Chattopadhyaya, D. (1964) Indian Philosophy: A Popular Introduction, Delhi: People’s Publishing House; repr. 1972.
(Lucid and accessible survey of Indian philosophical schools.)
Coward, H.G. and Kunjunni Raja, K. (1990) Encyclopedia of Indian Philosophies, vol. 5, The Philosophy of the Grammarians, Princeton, NJ: Princeton University Press.
(A useful handbook. Contains a historical résumé and discussion of the main philosophical concerns. Summaries of works by language philosophers and grammarians comprise most of the volume.)
Larson, G. and Bhattacharya, R.S. (1987) Encyclopedia of Indian Philosophies, vol. 4, Sāṅkhya: A Dualist Tradition in Indian Philosophy, Princeton, NJ: Princeton University Press.
(A handbook containing a historical survey and discussion of Sāṅkhya philosophy. Most of the volume consists of summaries of the work of Sāṅkhya thinkers.)
Halbfass, W. (1991) Tradition and Reflection: Explorations in Indian Thought, New York: State University of New York Press.
(Asks new questions and develops novel ideas about important issues. The approach combines history, philology and hermeneutics.)
Halbfass, W. (1992) On Being and What There is: Classical Vaiśeṣika and the History of Indian Ontology, New York: State University of New York Press.
(A comprehensive study which includes a broad range of texts by the best classical thinkers.)
Mohanty, J. (1992) Reason and Tradition in Indian Thought: An Essay on the Nature of Indian Philosophical Thinking, Oxford: Clarendon Press.
(A modern philosopher trained in Western phenomenology and analytical philosophy interprets Indian philosophy, with reference to the original sources, for contemporary thinkers.)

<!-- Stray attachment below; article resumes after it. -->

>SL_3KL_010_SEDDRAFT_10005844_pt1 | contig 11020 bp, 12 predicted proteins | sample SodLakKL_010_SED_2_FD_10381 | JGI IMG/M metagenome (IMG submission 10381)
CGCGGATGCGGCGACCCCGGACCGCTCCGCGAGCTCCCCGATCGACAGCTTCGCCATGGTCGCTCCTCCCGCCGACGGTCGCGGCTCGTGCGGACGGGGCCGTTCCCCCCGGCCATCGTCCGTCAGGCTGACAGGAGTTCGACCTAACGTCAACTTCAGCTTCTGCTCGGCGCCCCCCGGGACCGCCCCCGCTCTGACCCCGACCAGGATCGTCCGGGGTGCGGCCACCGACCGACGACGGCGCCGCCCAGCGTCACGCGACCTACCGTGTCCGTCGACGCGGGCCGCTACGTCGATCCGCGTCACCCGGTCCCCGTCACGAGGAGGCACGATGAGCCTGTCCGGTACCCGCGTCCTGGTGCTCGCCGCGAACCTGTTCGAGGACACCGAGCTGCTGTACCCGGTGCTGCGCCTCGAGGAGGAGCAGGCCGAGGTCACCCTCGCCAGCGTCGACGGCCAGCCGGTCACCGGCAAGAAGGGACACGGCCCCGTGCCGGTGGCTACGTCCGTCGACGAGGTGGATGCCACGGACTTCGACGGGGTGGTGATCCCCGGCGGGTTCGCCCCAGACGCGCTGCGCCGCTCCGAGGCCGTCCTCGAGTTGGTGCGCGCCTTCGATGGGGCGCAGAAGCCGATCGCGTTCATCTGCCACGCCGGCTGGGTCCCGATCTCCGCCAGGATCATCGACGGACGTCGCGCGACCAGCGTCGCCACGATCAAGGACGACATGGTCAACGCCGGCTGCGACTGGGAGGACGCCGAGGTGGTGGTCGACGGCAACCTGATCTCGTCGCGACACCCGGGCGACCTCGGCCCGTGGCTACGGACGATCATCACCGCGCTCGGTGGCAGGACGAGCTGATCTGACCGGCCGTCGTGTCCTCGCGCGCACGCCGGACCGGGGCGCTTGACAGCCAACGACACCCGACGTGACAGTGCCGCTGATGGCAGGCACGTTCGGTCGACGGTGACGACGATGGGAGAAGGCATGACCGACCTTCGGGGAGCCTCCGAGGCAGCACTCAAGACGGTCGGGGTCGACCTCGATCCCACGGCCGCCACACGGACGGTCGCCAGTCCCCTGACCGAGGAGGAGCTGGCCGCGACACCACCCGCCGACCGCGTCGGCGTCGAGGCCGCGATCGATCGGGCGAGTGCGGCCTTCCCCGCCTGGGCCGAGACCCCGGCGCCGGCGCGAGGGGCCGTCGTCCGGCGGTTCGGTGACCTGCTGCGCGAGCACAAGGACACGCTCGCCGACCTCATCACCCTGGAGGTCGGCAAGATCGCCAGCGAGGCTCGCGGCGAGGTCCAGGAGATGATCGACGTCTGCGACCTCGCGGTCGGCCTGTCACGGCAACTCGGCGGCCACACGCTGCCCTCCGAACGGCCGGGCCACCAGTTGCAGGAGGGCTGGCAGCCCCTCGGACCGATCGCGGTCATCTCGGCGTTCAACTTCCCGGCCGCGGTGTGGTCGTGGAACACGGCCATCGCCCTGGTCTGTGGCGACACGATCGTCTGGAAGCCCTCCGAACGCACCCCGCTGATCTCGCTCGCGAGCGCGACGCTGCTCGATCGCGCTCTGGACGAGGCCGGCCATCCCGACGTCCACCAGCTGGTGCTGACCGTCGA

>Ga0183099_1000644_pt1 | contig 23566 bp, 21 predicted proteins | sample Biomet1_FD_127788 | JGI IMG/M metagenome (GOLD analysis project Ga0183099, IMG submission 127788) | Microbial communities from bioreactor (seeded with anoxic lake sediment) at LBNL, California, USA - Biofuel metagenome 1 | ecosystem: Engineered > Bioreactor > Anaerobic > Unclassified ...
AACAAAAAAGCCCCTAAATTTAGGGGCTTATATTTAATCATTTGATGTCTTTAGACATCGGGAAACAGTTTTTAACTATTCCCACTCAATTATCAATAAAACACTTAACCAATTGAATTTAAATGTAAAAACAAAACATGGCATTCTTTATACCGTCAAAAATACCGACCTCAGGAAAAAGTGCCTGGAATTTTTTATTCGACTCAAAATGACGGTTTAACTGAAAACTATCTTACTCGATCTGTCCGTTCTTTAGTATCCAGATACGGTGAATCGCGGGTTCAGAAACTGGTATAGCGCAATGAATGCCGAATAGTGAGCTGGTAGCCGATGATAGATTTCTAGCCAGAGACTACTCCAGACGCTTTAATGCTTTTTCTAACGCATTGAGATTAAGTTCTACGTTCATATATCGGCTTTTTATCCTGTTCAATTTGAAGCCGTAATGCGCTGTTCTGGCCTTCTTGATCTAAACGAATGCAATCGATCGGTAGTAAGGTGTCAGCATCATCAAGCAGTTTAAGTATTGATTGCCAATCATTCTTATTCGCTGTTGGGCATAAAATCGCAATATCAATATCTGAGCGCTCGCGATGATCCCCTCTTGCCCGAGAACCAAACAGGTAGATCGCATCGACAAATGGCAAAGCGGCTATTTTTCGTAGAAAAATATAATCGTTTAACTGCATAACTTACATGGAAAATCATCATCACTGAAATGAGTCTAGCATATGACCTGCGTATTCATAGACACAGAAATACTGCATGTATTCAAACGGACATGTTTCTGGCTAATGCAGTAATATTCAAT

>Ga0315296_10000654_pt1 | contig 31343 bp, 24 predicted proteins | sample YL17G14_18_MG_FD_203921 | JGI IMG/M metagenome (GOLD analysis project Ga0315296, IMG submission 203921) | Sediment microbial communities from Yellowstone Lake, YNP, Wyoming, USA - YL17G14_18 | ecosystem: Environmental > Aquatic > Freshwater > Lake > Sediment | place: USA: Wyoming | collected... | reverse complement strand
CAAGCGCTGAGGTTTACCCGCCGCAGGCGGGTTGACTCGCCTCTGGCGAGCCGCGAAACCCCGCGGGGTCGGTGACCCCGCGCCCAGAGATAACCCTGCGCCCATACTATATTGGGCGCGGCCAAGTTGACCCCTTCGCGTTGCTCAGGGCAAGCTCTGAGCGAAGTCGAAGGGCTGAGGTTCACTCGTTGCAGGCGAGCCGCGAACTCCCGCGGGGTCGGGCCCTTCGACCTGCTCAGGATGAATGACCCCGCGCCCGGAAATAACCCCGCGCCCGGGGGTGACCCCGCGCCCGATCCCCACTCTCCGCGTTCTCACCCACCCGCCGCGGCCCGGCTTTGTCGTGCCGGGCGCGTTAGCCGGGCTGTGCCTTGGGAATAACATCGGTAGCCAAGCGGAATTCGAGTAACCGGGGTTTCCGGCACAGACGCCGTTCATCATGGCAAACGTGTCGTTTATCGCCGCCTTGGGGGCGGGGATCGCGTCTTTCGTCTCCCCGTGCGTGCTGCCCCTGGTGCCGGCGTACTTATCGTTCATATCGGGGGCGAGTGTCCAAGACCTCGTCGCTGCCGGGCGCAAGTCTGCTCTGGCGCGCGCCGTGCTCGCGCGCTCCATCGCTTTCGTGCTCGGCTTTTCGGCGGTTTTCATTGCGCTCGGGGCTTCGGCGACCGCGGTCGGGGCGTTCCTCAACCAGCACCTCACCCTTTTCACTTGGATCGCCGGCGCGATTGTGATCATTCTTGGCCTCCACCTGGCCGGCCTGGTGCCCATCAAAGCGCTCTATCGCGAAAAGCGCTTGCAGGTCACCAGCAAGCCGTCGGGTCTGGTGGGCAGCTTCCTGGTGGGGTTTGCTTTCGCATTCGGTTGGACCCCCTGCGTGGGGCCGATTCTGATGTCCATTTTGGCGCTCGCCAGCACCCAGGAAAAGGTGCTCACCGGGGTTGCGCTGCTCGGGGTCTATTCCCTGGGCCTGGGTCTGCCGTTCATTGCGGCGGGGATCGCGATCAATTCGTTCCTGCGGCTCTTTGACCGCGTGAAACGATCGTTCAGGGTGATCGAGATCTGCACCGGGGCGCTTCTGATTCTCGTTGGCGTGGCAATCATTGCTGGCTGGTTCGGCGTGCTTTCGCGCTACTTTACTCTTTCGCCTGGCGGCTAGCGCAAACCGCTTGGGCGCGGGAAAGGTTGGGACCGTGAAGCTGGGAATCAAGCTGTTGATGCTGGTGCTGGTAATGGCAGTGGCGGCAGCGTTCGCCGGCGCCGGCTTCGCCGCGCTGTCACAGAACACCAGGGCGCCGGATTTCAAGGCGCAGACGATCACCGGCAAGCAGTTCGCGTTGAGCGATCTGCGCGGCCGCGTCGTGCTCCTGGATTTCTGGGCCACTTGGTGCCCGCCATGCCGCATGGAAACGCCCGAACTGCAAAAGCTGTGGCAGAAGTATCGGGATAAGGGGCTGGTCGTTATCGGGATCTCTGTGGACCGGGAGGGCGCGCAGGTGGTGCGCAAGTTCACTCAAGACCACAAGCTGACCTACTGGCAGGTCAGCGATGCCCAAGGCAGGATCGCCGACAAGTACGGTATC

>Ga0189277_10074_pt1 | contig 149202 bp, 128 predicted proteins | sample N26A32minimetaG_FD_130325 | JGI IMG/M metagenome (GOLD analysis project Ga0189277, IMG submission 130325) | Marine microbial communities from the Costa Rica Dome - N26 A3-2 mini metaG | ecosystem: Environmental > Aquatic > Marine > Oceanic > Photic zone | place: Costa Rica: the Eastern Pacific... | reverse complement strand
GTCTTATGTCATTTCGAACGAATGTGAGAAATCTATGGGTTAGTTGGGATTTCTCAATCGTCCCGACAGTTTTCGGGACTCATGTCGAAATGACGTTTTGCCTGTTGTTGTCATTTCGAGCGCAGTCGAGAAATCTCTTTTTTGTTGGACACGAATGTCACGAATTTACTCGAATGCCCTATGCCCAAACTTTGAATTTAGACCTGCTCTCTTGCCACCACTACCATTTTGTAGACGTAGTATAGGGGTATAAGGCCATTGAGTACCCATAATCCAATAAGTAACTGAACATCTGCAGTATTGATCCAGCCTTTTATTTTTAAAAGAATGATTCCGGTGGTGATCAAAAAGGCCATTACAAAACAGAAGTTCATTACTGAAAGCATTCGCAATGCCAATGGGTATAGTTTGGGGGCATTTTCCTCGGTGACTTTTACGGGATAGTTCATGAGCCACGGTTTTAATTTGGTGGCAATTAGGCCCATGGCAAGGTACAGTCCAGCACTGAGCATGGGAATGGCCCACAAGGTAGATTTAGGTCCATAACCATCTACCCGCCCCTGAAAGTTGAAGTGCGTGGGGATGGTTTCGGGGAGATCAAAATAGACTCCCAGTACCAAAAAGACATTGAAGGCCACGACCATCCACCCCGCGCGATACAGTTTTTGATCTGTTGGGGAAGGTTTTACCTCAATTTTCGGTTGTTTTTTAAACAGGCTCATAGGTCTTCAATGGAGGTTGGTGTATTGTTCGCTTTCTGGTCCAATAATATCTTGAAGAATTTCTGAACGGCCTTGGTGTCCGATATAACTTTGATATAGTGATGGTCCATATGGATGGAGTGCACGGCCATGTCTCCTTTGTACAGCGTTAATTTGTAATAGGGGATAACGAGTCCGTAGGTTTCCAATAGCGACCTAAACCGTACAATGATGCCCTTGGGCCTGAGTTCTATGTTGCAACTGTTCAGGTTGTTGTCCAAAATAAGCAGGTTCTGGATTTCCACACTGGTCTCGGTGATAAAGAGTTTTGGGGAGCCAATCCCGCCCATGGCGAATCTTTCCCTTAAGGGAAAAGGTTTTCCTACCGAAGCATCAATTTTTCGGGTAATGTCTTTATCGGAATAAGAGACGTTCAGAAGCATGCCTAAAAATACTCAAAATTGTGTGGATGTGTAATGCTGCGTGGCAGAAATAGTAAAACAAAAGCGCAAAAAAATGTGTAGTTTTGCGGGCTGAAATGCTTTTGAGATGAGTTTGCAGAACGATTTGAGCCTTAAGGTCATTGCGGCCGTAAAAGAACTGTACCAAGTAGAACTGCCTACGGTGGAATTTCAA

Phillips, S.H. (1995) Classical Indian Metaphysics: Refutations of Realism and the Emergence of ‘New Logic’, La Salle, IL: Open Court.
(This book juxtaposes realists and idealists, focusing primarily on the systems of Old and New Logic, and gives responses to the arguments that the idealists directed against the Logicians.)
Potter, K.H. (1963) Presuppositions of India’s Philosophies, Englewood Cliffs, NJ: Prentice-Hall.
(Discusses issues in Indian philosophies, identifying liberation as the ultimate goal for most schools. In a very useful diagram, philosophers are arranged according to their stances on liberation.)
Potter, K.H. (1977) Encyclopedia of Indian Philosophies, vol. 2, Indian Metaphysics and Epistemology: The Tradition of Nyāya-Vaiśeṣika up to Gaṅgeśa, Princeton, NJ: Princeton University Press.
(An account of the historical background and an excellent discussion of the main issues form the introduction to summaries of works.)
Potter, K.H. (1981) Encyclopedia of Indian Philosophies, vol. 3, Advaita Vedānta up to Śaṃkara and his Pupils, Princeton, NJ: Princeton University Press.
(A historical overview is followed by a discussion of the main philosophical issues. Most of the volume consists of summaries of a comprehensive collection of texts.)
Potter, K.H. and Bhattacharyya, S. (1993) Encyclopedia of Indian Philosophies, vol. 6, Indian Philosophical Analysis: Nyāya-Vaiśeṣika from Gaṅgeśa to Raghunātha Śiromaṇi, Princeton, NJ: Princeton University Press.
(A short historical survey is complemented by a table of fifty philosophers and their works. A brief discussion of the philosophical ideas accompanies the summaries of the works.)